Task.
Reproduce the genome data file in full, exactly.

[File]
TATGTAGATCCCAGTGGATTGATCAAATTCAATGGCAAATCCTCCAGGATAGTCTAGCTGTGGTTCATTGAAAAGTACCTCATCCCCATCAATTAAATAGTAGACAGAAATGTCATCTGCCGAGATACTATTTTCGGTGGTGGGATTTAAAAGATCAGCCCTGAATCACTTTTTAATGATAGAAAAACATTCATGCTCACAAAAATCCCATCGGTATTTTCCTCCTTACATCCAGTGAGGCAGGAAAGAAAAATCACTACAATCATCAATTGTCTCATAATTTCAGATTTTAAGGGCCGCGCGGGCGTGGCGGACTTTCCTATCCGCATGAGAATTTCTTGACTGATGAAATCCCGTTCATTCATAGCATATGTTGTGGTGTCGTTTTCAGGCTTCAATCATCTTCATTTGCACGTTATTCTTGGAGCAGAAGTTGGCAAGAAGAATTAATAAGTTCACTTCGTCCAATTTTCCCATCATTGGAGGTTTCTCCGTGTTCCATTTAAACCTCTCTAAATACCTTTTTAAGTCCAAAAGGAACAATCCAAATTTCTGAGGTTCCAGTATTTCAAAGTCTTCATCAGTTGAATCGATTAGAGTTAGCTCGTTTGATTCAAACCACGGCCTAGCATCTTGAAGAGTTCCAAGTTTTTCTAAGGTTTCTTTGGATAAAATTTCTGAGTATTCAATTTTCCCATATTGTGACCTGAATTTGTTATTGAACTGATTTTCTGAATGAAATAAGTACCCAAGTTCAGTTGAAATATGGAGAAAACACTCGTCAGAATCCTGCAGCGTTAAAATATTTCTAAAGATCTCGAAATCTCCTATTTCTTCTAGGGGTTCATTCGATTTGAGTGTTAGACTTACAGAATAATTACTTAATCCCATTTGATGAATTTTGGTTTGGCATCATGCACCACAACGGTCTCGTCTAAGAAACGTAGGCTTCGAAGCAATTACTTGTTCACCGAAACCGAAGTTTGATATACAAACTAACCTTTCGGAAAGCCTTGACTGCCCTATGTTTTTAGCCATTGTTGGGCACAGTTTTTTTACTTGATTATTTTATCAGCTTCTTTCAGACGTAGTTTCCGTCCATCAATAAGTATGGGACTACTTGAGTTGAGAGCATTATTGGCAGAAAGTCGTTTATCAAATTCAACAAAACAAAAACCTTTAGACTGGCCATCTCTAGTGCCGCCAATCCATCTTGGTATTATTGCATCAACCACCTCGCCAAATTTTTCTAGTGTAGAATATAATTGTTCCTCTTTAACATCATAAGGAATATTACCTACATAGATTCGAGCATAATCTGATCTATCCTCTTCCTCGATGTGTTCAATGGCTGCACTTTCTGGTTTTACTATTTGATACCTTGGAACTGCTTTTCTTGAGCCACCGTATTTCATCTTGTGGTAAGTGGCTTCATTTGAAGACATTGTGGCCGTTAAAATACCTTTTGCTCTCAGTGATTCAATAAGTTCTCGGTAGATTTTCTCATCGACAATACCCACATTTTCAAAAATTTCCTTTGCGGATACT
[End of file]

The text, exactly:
TATGTAGATCCCAGTGGATTGATCAAATTCAATGGCAAATCCTCCAGGATAGTCTAGCTGTGGTTCATTGAAAAGTACCTCATCCCCATCAATTAAATAGTAGACAGAAATGTCATCTGCCGAGATACTATTTTCGGTGGTGGGATTTAAAAGATCAGCCCTGAATCACTTTTTAATGATAGAAAAACATTCATGCTCACAAAAATCCCATCGGTATTTTCCTCCTTACATCCAGTGAGGCAGGAAAGAAAAATCACTACAATCATCAATTGTCTCATAATTTCAGATTTTAAGGGCCGCGCGGGCGTGGCGGACTTTCCTATCCGCATGAGAATTTCTTGACTGATGAAATCCCGTTCATTCATAGCATATGTTGTGGTGTCGTTTTCAGGCTTCAATCATCTTCATTTGCACGTTATTCTTGGAGCAGAAGTTGGCAAGAAGAATTAATAAGTTCACTTCGTCCAATTTTCCCATCATTGGAGGTTTCTCCGTGTTCCATTTAAACCTCTCTAAATACCTTTTTAAGTCCAAAAGGAACAATCCAAATTTCTGAGGTTCCAGTATTTCAAAGTCTTCATCAGTTGAATCGATTAGAGTTAGCTCGTTTGATTCAAACCACGGCCTAGCATCTTGAAGAGTTCCAAGTTTTTCTAAGGTTTCTTTGGATAAAATTTCTGAGTATTCAATTTTCCCATATTGTGACCTGAATTTGTTATTGAACTGATTTTCTGAATGAAATAAGTACCCAAGTTCAGTTGAAATATGGAGAAAACACTCGTCAGAATCCTGCAGCGTTAAAATATTTCTAAAGATCTCGAAATCTCCTATTTCTTCTAGGGGTTCATTCGATTTGAGTGTTAGACTTACAGAATAATTACTTAATCCCATTTGATGAATTTTGGTTTGGCATCATGCACCACAACGGTCTCGTCTAAGAAACGTAGGCTTCGAAGCAATTACTTGTTCACCGAAACCGAAGTTTGATATACAAACTAACCTTTCGGAAAGCCTTGACTGCCCTATGTTTTTAGCCATTGTTGGGCACAGTTTTTTTACTTGATTATTTTATCAGCTTCTTTCAGACGTAGTTTCCGTCCATCAATAAGTATGGGACTACTTGAGTTGAGAGCATTATTGGCAGAAAGTCGTTTATCAAATTCAACAAAACAAAAACCTTTAGACTGGCCATCTCTAGTGCCGCCAATCCATCTTGGTATTATTGCATCAACCACCTCGCCAAATTTTTCTAGTGTAGAATATAATTGTTCCTCTTTAACATCATAAGGAATATTACCTACATAGATTCGAGCATAATCTGATCTATCCTCTTCCTCGATGTGTTCAATGGCTGCACTTTCTGGTTTTACTATTTGATACCTTGGAACTGCTTTTCTTGAGCCACCGTATTTCATCTTGTGGTAAGTGGCTTCATTTGAAGACATTGTGGCCGTTAAAATACCTTTTGCTCTCAGTGATTCAATAAGTTCTCGGTAGATTTTCTCATCGACAATACCCACATTTTCAAAAATTTCCTTTGCGGATACT